Packet Broker and hundreds of local network servers

A thought provoker… in two parts.

  1. I saw that Packet Broker is open, but can it be run on our own infrastructure?

  2. If so, could it be used to connect a bunch of TTN (Things Stacks really) all running locally on the actual gateway?

Here’s why I ask. @xoseperez project for running a full TTN network server locally on a Raspberry Pi gateway (with Balena) is quite interesting, especially if you consider it could be scaled out to hundreds/thousands of local gateways. If Packet Broker could tie them all together, you’d have a zero point of failure Lora network. If one gateway goes down, no problem. If one network server goes down, also no problem.

I understand that packet broker was really intended to tie network servers running in the cloud, but why not also use it to tie network servers running on the gateway?

Nope, a given LoRaWAN device can only interact with one ultimate server that “owns” the state of its interaction.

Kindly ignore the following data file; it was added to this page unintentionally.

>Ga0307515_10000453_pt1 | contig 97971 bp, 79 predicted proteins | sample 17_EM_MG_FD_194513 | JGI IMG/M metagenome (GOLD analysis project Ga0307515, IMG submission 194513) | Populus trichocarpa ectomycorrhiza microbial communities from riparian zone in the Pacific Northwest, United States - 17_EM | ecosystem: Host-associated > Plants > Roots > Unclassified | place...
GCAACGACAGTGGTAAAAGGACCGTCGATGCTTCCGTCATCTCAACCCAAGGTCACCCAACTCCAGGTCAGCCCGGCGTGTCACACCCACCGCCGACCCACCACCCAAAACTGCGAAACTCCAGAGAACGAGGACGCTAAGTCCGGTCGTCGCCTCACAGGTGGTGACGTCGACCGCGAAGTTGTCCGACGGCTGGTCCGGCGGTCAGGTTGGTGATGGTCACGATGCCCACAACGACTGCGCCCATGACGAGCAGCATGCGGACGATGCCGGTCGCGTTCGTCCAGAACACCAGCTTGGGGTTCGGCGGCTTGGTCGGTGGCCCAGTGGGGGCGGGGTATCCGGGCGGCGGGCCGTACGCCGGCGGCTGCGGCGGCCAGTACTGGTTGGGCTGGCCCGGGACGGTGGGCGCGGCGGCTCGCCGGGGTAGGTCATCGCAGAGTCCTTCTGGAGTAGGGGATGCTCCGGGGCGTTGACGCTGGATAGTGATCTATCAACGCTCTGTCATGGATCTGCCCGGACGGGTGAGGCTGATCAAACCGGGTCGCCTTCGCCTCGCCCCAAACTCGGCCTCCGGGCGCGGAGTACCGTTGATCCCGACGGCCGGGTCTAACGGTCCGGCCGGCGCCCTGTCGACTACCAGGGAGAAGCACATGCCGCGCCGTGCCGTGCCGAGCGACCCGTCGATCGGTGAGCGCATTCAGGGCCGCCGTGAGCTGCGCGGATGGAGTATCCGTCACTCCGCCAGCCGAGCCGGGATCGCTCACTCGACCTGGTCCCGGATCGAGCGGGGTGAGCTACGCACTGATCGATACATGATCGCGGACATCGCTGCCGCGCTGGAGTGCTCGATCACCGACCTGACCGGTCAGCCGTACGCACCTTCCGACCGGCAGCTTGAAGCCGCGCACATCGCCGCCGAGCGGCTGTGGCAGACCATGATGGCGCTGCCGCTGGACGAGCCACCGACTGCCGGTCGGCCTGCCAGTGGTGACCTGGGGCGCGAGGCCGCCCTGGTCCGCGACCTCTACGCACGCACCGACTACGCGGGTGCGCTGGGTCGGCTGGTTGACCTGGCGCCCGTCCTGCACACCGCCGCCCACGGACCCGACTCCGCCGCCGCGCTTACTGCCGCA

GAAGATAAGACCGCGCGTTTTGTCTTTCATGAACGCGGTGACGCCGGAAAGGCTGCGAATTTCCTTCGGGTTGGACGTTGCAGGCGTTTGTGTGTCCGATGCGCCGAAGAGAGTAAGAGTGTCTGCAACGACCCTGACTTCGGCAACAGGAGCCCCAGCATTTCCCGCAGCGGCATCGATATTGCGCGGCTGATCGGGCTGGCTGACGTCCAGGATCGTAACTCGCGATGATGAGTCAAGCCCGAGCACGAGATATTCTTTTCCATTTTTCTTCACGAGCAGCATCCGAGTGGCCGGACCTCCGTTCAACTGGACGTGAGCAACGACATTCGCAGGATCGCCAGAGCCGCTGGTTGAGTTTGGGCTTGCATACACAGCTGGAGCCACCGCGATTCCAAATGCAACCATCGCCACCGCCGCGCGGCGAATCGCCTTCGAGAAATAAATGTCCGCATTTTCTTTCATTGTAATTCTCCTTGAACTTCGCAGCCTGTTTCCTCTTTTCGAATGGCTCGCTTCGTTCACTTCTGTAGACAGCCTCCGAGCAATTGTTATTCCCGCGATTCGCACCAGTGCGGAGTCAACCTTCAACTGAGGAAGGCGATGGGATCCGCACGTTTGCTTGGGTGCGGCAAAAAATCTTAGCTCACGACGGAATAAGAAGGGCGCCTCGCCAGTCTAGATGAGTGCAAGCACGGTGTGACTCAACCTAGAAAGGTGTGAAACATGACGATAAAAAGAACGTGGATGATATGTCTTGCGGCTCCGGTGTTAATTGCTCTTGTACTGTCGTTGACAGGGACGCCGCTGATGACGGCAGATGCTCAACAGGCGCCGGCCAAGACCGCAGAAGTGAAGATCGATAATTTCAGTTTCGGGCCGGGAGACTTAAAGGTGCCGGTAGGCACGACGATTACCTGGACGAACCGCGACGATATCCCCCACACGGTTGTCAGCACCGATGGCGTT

Packet broker is a [deployed but] incomplete start to a scheme for sharing gateways, it doesn’t change the basic concept of LoRaWAN as being an end-to-end conversation between a node and the server that maintains the other half of the state for that node.

I am a fan of self healing networks. It will indeed be a very useful feature to have a decentralised system of LoRaWAN network servers that talk with each other. Great idea.

Well, that’s not what either LoRaWAN or packet broker are, so if that’s what you want, you’re going to have to go back to the drawing board and come up with a different architecture. Particularly you’re going to need to figure out how to get data from nodes to a changing variety of consuming servers without a central routing authority, and then you’re going to have to figure out how to figure out which one of those servers currently “owns” the node in the sense of having the right to respond to it; and no, you can’t ask the gateways to arbitrate, because they may not all have all the same uplink reports or chose to same gateway to send the reply, and so the conflicting downlink attempts won’t necessarily route back to the same gateway which could pick one or the other.